Politics in war

Politics in war - 1944 was certainly a factor in the bill's...

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Politics in war.  Roosevelt stayed out of the 1942 congressional elections. Although the Democrats  remained in control of Congress, the Republicans made significant gains in both the  House and the Senate. Indeed, a coalition of Republicans and conservative southern  Democrats had enough votes to determine the legislative agenda, and, as a result,  several major New Deal social programs were terminated, and the Works Projects  Administration and the National Youth Alliance were quickly scrapped in 1943. Perhaps  the most important domestic initiative passed during the war years was the “GI Bill of  Rights” (March 1944), officially known as the Servicemen's Readjustment Act. The law  provided returning veterans a wide range of benefits, including preference in hiring,  subsidized loans to buy businesses or homes, and tuition allowances for education. The  fact that men and women in uniform in the United States and war zones could vote in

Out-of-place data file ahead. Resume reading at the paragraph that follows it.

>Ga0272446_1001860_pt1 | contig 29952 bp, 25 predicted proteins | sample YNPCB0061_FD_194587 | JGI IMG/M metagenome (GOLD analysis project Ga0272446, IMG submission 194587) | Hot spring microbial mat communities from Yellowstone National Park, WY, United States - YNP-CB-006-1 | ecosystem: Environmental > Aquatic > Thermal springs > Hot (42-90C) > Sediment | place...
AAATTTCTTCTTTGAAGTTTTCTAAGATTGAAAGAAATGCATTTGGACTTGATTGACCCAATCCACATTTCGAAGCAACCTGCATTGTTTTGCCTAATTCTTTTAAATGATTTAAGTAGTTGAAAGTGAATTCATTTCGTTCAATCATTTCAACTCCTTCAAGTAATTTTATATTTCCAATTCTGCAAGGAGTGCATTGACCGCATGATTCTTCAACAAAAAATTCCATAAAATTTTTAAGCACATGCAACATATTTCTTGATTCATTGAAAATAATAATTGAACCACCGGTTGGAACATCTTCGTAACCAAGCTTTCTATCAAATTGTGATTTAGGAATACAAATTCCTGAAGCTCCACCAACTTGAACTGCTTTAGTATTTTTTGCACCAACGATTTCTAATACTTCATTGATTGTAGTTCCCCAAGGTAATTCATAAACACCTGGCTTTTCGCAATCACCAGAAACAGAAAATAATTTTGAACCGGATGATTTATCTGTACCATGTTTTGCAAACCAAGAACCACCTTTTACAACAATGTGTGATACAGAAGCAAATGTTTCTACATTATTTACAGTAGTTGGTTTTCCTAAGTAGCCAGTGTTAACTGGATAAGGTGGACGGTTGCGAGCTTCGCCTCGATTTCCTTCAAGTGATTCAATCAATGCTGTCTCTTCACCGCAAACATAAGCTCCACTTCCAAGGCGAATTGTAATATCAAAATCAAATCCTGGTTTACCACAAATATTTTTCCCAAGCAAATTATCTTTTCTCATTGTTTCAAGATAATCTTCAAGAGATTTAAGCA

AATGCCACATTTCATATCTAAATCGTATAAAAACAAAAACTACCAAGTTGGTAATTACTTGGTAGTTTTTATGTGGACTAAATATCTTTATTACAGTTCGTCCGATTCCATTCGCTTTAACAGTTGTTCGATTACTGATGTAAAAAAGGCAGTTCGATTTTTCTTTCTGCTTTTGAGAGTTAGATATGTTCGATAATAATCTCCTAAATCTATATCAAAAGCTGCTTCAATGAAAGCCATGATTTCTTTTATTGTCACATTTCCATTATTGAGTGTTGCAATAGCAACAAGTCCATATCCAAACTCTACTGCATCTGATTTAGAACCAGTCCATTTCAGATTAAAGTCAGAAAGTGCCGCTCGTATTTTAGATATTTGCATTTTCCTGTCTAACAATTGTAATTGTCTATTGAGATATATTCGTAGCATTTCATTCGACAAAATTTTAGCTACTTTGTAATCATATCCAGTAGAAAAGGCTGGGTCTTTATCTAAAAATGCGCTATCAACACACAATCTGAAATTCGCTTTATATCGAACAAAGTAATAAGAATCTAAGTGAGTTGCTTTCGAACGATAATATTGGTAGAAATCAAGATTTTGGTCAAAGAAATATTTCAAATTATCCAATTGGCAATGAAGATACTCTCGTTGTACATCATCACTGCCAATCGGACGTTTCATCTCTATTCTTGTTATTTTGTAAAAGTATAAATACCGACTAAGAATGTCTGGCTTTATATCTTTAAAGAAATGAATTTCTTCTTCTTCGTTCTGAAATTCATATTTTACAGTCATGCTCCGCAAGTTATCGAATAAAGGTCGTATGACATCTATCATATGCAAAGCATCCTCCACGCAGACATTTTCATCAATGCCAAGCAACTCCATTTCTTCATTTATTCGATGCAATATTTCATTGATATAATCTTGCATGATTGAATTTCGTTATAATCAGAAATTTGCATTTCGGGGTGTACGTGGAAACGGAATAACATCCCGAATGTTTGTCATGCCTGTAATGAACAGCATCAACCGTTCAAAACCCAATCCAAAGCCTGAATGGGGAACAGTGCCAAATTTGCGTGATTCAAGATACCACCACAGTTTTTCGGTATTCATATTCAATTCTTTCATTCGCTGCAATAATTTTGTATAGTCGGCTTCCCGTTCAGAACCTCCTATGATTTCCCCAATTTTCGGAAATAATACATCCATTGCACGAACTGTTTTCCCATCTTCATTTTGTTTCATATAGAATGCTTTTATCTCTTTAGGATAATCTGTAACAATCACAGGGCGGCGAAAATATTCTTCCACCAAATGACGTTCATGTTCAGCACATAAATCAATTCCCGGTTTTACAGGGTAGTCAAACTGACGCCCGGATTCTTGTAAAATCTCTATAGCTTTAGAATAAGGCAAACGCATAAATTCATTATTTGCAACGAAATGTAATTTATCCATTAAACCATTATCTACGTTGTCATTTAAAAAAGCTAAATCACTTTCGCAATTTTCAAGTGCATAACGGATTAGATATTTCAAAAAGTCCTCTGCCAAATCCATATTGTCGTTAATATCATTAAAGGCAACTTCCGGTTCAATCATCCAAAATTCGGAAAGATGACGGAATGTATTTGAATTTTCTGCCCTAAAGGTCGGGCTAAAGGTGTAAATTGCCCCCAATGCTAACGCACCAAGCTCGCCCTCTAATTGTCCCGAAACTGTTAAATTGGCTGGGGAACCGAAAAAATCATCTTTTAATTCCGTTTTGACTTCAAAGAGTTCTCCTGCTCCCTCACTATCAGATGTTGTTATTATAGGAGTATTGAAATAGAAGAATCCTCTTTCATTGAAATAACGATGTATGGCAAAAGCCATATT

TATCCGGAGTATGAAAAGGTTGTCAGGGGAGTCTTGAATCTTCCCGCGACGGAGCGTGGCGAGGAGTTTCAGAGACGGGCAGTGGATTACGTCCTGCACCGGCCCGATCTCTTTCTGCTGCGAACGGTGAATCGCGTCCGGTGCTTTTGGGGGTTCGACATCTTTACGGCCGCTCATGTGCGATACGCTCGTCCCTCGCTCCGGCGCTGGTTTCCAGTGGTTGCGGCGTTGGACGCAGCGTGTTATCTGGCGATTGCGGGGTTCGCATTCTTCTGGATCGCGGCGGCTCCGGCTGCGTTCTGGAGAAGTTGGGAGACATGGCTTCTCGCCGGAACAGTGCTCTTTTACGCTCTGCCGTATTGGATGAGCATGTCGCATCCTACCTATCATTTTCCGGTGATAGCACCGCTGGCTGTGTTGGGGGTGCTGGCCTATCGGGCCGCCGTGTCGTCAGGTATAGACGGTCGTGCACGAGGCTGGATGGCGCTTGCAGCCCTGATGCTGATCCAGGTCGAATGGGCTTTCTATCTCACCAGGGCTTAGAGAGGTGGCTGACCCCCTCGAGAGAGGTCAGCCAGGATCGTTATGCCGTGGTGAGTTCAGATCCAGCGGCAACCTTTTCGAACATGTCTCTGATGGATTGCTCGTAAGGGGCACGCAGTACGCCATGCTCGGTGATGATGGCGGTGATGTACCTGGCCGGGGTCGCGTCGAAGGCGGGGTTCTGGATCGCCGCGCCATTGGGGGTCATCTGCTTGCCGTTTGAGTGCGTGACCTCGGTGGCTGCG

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Unformatted text preview: 1944 was certainly a factor in the bill's enactment. With the war still going on, Roosevelt decided to run for a fourth term in 1944, in spite of his poor health. The Democrats replaced liberal vice president Henry Wallace with the more moderate Senator from Missouri, Harry S. Truman, who had gained a degree of national recognition as chair of the watchdog Senate Select Committee to Investigate the National Defense Program. Governor Thomas E. Dewey of New York, who had been a contender for the nomination in 1940, was the Republican choice. Roosevelt won easily, although his popular vote margin was the lowest of all his presidential elections 53.5 percent. The American people, including the four million soldiers and sailors who cast ballots, were not about to change leaders during the war....
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